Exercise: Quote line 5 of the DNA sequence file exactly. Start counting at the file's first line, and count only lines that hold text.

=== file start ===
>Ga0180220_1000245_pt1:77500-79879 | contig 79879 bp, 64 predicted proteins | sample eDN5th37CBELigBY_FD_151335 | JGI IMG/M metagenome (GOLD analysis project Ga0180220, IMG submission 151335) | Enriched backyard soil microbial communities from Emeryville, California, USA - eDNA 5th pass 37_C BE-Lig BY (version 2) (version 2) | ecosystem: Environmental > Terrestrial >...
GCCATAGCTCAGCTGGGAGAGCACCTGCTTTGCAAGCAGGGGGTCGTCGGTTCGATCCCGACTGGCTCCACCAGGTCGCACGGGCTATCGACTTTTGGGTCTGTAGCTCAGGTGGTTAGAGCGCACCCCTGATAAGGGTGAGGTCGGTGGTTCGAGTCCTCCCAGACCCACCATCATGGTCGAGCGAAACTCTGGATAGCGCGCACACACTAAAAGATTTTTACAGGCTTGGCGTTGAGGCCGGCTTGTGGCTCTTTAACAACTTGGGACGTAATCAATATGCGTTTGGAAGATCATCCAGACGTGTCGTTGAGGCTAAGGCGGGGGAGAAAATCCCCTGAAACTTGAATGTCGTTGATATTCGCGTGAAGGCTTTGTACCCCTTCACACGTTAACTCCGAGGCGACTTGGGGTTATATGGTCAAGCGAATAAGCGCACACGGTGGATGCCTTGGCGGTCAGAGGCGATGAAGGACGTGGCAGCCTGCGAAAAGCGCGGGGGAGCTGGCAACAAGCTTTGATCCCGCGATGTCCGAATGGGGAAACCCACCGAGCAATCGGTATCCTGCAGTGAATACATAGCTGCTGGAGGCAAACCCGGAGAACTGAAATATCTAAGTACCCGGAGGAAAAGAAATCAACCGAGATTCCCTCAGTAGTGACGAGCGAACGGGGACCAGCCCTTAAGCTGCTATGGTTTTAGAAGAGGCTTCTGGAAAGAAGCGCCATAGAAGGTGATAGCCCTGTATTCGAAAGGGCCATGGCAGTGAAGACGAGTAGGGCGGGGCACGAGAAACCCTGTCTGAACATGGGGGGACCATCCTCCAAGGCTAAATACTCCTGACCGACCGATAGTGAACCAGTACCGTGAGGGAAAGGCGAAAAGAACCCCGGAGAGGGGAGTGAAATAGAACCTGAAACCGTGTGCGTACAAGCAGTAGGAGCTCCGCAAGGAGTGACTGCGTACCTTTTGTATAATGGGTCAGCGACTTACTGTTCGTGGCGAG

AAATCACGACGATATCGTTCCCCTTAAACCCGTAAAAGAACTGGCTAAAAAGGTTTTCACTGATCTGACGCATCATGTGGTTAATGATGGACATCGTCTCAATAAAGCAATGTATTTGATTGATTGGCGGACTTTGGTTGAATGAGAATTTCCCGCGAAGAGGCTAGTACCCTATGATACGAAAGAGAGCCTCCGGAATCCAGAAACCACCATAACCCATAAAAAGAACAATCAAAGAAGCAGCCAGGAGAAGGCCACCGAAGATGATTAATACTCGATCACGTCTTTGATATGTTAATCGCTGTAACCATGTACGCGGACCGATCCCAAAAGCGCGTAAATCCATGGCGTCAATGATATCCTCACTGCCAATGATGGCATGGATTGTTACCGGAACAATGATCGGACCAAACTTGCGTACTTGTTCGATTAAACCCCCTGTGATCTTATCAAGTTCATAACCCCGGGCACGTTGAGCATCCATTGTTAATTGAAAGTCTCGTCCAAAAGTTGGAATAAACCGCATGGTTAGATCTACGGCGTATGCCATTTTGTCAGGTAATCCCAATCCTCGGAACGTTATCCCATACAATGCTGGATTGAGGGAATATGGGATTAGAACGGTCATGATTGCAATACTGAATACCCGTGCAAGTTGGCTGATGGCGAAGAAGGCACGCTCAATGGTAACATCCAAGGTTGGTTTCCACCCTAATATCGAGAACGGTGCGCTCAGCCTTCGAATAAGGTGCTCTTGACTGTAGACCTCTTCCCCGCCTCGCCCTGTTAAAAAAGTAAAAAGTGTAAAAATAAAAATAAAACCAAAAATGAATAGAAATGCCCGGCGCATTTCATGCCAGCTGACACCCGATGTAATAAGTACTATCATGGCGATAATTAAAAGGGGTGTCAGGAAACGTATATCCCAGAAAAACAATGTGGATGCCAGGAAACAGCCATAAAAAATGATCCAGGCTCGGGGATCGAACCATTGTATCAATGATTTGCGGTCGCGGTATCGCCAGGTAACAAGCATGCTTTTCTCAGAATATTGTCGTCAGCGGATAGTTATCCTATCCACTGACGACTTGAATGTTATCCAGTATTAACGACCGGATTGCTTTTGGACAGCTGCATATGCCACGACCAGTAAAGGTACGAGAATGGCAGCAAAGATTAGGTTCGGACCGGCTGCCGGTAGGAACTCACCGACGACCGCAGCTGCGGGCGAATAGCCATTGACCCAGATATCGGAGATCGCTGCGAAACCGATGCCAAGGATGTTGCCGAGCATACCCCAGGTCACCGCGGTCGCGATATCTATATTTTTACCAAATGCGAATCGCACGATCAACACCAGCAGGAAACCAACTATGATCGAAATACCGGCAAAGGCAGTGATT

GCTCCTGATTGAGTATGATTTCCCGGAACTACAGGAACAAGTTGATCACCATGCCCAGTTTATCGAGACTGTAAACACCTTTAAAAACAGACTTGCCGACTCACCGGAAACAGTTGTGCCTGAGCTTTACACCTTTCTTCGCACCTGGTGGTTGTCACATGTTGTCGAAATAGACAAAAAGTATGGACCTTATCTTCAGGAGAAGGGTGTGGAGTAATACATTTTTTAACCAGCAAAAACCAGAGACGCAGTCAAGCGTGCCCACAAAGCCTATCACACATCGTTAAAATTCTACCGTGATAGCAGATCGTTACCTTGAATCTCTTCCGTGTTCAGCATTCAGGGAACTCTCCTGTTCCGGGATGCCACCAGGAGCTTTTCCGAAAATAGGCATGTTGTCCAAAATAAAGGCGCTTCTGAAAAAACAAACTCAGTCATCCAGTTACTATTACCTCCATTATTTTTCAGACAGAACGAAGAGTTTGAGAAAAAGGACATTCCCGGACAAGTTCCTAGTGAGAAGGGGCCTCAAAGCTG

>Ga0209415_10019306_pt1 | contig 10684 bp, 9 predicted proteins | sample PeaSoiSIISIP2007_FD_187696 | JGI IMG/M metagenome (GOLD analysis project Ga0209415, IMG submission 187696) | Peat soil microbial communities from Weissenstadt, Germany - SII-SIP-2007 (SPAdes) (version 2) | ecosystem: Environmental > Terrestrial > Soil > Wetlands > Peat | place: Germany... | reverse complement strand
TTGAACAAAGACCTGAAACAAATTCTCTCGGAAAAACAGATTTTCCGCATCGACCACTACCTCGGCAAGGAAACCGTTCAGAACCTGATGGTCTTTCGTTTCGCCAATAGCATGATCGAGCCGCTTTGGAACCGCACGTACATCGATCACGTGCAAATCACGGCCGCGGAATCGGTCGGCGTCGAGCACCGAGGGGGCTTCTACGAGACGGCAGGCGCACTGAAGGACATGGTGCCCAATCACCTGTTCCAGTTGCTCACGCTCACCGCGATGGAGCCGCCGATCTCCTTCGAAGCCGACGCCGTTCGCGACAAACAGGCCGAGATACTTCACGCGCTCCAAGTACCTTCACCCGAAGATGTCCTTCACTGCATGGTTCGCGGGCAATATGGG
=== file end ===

>Ga0209415_10019306_pt1 | contig 10684 bp, 9 predicted proteins | sample PeaSoiSIISIP2007_FD_187696 | JGI IMG/M metagenome (GOLD analysis project Ga0209415, IMG submission 187696) | Peat soil microbial communities from Weissenstadt, Germany - SII-SIP-2007 (SPAdes) (version 2) | ecosystem: Environmental > Terrestrial > Soil > Wetlands > Peat | place: Germany... | reverse complement strand